Architecture's virtual shake-up 2: Physical Buildings, designed Virtually
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Date posted: 07/11/2005
Posted by: Site Administration
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It had to happen if you think about it. With the accelerating tech curve, and building skills becoming ever more refined for virtual environments as the tech advances, at some point it was obvious that builders in virtual worlds would become architects in the physical one.

In the late 1990s, Liquid Light Studios - a 3D animation company - came into prominence after creating the dancing baby featured in the television series Ally McBeal.

Since then, they have seen a lucrative opportunity towering overhead, in the world of construction and design.

By creating 3D animations of developments in the works, they are showcasting to potential home buyers exactly whatthey are paying for, whereas reviously they would have had to rely on little plastic models, and floor plans to make their decisions.

Julie Pesusich, of Liquid Light Studios, says: "We've created renderings for as little as $3,500 and elaborate presentations for under a $100,000.

"There are some cases where we've worked with developers who've had a $300 million development budget and they're actually spending just a fraction of their marketing budget on a virtual presentation.

"Presentation's going to buy them a lot of value. They are able to secure capital by attracting investors. They're able to get their city entitlements as well as sell the property before it's even built, which is ultimately their end goal."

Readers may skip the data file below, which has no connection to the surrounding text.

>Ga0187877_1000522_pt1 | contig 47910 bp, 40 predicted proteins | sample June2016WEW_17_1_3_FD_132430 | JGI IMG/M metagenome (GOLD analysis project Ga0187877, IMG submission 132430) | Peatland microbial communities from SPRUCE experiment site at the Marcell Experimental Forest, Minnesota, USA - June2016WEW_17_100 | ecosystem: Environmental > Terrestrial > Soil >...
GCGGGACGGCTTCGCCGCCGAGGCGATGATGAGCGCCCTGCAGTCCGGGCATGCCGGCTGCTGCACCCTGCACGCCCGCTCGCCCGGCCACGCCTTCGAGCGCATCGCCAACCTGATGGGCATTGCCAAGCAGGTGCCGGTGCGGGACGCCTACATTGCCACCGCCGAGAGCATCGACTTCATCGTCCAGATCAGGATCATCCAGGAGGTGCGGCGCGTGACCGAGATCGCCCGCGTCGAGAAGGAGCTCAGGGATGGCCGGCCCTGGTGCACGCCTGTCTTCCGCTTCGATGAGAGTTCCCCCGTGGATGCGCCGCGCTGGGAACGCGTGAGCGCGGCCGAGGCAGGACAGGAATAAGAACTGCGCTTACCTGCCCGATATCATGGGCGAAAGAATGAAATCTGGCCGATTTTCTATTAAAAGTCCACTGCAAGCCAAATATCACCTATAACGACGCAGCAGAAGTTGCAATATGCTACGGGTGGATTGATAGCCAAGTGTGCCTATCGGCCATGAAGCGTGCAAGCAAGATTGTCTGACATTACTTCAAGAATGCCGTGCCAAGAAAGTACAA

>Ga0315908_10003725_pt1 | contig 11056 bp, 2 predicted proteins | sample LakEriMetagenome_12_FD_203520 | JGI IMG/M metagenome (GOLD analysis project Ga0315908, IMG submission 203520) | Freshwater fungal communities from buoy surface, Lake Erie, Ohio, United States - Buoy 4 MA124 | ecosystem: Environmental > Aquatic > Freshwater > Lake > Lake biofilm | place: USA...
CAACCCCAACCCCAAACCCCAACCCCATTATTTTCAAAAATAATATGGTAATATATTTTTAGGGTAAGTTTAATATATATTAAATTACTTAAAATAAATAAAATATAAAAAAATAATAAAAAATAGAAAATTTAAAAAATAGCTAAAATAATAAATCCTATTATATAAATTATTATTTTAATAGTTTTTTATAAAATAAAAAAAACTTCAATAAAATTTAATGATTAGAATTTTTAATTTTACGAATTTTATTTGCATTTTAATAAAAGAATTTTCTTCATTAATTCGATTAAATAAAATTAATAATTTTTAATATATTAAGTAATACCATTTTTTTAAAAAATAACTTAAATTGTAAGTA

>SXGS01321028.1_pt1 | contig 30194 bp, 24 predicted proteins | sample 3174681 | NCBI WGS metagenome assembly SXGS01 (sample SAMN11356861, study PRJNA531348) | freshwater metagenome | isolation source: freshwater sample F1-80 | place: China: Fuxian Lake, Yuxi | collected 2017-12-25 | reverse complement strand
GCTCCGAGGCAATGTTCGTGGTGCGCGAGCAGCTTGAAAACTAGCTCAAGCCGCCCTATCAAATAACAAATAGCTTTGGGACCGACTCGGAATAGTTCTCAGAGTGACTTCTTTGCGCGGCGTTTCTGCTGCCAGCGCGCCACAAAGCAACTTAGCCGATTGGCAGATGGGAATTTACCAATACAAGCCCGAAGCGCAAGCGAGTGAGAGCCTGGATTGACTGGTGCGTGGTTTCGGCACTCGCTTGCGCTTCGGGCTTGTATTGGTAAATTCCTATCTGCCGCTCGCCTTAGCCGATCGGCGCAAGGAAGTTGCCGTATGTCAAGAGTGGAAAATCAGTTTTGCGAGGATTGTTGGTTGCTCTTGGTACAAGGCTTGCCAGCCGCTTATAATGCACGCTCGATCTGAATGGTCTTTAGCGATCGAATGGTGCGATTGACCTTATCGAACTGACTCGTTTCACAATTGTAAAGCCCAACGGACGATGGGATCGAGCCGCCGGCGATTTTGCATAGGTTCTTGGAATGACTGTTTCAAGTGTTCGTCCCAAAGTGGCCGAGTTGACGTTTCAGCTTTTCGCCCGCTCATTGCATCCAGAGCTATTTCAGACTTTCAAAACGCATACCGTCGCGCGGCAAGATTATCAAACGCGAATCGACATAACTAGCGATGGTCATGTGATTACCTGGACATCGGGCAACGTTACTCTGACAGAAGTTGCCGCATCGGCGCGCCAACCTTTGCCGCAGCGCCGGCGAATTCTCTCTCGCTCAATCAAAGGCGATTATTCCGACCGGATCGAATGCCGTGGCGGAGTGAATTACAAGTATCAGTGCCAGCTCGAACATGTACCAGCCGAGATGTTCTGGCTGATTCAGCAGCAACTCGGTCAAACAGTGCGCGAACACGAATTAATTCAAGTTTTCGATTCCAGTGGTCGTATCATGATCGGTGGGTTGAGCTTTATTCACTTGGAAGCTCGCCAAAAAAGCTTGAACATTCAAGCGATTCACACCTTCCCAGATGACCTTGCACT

Do you really get value for money from these presentations?

Simon Horton, who commissioned a presentation for his new retail complex, says it is not a decision to be taken lightly.

"The cost benefits of using 3D animation are questionable. It's a very expensive technology and I think one has to have the right project.

"Then it is justified, as great projects require really high-end presentation material and 3D animation certainly provides that."

The appeal of virtual reality is not only seductive in selling developments, but it is also entering new territory in the design process, as Julie Pesusich explains.

"Interestingly enough, in mid-production, once they start to see their design take form, they're able to make changes, revisions, enhancements that they may not have caught until the actual project was built.

"We've had one case where a client was actually relocating escalators inside a retail plaza because it would be a better flow of traffic by having them in a different area.

"Now if they were to find that out during actual construction it would cost them a lot more to make those changes than doing it in a virtual world."

Virtual reality technology is shaking the foundations of the architecture world.

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